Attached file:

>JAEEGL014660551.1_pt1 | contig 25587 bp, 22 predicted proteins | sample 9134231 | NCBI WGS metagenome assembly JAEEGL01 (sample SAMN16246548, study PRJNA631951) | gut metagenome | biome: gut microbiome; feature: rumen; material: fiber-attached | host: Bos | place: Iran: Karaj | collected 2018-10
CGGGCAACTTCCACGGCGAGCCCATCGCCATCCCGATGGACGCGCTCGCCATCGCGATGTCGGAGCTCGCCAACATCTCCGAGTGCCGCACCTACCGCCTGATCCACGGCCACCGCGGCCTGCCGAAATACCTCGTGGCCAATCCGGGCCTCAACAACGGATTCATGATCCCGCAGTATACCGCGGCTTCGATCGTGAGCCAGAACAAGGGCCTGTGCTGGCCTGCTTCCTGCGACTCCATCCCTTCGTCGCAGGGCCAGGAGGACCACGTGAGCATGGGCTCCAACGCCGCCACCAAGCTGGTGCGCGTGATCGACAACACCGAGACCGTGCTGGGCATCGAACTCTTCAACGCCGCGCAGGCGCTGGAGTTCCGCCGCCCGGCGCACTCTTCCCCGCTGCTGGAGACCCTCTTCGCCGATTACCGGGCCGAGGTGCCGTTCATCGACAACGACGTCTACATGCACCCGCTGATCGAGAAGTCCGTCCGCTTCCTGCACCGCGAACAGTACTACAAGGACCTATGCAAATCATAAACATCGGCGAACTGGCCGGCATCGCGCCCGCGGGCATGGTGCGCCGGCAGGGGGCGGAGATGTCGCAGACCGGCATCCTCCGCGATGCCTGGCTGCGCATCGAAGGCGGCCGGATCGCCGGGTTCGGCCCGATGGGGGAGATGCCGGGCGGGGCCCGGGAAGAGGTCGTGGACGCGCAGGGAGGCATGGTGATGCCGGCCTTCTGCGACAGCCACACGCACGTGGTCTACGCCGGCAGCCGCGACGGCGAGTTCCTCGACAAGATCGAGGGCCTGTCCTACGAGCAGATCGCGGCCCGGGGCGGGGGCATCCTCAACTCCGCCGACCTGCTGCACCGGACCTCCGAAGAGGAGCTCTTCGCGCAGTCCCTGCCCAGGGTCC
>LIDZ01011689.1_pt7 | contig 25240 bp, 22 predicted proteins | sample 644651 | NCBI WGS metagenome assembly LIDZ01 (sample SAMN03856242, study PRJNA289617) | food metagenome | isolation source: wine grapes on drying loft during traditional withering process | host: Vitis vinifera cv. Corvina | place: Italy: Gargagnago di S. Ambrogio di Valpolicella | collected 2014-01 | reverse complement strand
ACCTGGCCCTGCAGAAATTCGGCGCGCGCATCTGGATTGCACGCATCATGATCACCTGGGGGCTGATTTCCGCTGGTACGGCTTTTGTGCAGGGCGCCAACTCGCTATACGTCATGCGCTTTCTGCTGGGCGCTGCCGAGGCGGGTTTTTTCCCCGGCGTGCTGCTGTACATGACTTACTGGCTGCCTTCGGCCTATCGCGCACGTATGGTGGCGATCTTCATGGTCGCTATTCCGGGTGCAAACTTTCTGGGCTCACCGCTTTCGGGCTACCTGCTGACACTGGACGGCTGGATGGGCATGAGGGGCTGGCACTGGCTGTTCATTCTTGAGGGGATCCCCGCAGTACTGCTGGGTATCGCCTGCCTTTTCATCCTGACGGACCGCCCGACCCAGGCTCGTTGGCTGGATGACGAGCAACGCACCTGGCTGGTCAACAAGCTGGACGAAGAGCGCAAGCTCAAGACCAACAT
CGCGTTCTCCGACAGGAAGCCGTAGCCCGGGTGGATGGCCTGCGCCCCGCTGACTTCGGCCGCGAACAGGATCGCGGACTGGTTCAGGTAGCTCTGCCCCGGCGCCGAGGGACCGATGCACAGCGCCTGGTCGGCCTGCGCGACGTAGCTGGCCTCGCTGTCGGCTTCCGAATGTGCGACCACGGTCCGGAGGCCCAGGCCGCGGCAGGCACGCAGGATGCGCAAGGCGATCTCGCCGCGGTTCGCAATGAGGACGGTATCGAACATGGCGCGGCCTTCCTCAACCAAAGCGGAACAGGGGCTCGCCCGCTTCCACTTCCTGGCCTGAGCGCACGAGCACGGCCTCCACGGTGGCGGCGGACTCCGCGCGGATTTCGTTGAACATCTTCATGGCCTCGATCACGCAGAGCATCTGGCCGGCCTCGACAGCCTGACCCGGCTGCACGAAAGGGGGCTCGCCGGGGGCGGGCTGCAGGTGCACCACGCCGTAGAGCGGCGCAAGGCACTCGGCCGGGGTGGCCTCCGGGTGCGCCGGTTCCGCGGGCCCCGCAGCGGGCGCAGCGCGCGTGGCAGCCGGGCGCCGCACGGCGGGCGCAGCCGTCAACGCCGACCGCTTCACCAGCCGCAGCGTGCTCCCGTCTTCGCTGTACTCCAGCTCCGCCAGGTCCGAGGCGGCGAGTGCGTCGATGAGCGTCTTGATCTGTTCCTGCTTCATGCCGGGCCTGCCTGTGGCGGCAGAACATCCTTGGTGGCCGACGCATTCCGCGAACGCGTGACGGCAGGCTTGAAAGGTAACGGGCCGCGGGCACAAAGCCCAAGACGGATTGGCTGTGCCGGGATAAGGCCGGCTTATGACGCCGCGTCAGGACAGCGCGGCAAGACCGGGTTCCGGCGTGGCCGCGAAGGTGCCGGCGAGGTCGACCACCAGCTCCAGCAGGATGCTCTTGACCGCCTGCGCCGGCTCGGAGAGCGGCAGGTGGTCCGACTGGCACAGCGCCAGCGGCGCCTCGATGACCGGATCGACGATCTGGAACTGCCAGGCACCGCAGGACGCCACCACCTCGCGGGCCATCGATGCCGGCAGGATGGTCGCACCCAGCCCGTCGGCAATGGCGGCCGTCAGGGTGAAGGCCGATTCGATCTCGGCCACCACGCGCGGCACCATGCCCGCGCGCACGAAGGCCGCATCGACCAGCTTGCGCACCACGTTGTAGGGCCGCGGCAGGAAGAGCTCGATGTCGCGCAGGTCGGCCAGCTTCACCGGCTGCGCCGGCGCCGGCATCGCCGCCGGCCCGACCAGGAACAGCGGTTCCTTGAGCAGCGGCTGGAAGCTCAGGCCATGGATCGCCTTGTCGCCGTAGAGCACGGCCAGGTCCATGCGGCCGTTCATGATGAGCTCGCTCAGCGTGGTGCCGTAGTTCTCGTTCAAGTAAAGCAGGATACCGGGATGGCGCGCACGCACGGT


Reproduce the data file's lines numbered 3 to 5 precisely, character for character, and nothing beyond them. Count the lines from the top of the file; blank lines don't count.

>LIDZ01011689.1_pt7 | contig 25240 bp, 22 predicted proteins | sample 644651 | NCBI WGS metagenome assembly LIDZ01 (sample SAMN03856242, study PRJNA289617) | food metagenome | isolation source: wine grapes on drying loft during traditional withering process | host: Vitis vinifera cv. Corvina | place: Italy: Gargagnago di S. Ambrogio di Valpolicella | collected 2014-01 | reverse complement strand
ACCTGGCCCTGCAGAAATTCGGCGCGCGCATCTGGATTGCACGCATCATGATCACCTGGGGGCTGATTTCCGCTGGTACGGCTTTTGTGCAGGGCGCCAACTCGCTATACGTCATGCGCTTTCTGCTGGGCGCTGCCGAGGCGGGTTTTTTCCCCGGCGTGCTGCTGTACATGACTTACTGGCTGCCTTCGGCCTATCGCGCACGTATGGTGGCGATCTTCATGGTCGCTATTCCGGGTGCAAACTTTCTGGGCTCACCGCTTTCGGGCTACCTGCTGACACTGGACGGCTGGATGGGCATGAGGGGCTGGCACTGGCTGTTCATTCTTGAGGGGATCCCCGCAGTACTGCTGGGTATCGCCTGCCTTTTCATCCTGACGGACCGCCCGACCCAGGCTCGTTGGCTGGATGACGAGCAACGCACCTGGCTGGTCAACAAGCTGGACGAAGAGCGCAAGCTCAAGACCAACAT
CGCGTTCTCCGACAGGAAGCCGTAGCCCGGGTGGATGGCCTGCGCCCCGCTGACTTCGGCCGCGAACAGGATCGCGGACTGGTTCAGGTAGCTCTGCCCCGGCGCCGAGGGACCGATGCACAGCGCCTGGTCGGCCTGCGCGACGTAGCTGGCCTCGCTGTCGGCTTCCGAATGTGCGACCACGGTCCGGAGGCCCAGGCCGCGGCAGGCACGCAGGATGCGCAAGGCGATCTCGCCGCGGTTCGCAATGAGGACGGTATCGAACATGGCGCGGCCTTCCTCAACCAAAGCGGAACAGGGGCTCGCCCGCTTCCACTTCCTGGCCTGAGCGCACGAGCACGGCCTCCACGGTGGCGGCGGACTCCGCGCGGATTTCGTTGAACATCTTCATGGCCTCGATCACGCAGAGCATCTGGCCGGCCTCGACAGCCTGACCCGGCTGCACGAAAGGGGGCTCGCCGGGGGCGGGCTGCAGGTGCACCACGCCGTAGAGCGGCGCAAGGCACTCGGCCGGGGTGGCCTCCGGGTGCGCCGGTTCCGCGGGCCCCGCAGCGGGCGCAGCGCGCGTGGCAGCCGGGCGCCGCACGGCGGGCGCAGCCGTCAACGCCGACCGCTTCACCAGCCGCAGCGTGCTCCCGTCTTCGCTGTACTCCAGCTCCGCCAGGTCCGAGGCGGCGAGTGCGTCGATGAGCGTCTTGATCTGTTCCTGCTTCATGCCGGGCCTGCCTGTGGCGGCAGAACATCCTTGGTGGCCGACGCATTCCGCGAACGCGTGACGGCAGGCTTGAAAGGTAACGGGCCGCGGGCACAAAGCCCAAGACGGATTGGCTGTGCCGGGATAAGGCCGGCTTATGACGCCGCGTCAGGACAGCGCGGCAAGACCGGGTTCCGGCGTGGCCGCGAAGGTGCCGGCGAGGTCGACCACCAGCTCCAGCAGGATGCTCTTGACCGCCTGCGCCGGCTCGGAGAGCGGCAGGTGGTCCGACTGGCACAGCGCCAGCGGCGCCTCGATGACCGGATCGACGATCTGGAACTGCCAGGCACCGCAGGACGCCACCACCTCGCGGGCCATCGATGCCGGCAGGATGGTCGCACCCAGCCCGTCGGCAATGGCGGCCGTCAGGGTGAAGGCCGATTCGATCTCGGCCACCACGCGCGGCACCATGCCCGCGCGCACGAAGGCCGCATCGACCAGCTTGCGCACCACGTTGTAGGGCCGCGGCAGGAAGAGCTCGATGTCGCGCAGGTCGGCCAGCTTCACCGGCTGCGCCGGCGCCGGCATCGCCGCCGGCCCGACCAGGAACAGCGGTTCCTTGAGCAGCGGCTGGAAGCTCAGGCCATGGATCGCCTTGTCGCCGTAGAGCACGGCCAGGTCCATGCGGCCGTTCATGATGAGCTCGCTCAGCGTGGTGCCGTAGTTCTCGTTCAAGTAAAGCAGGATACCGGGATGGCGCGCACGCACGGT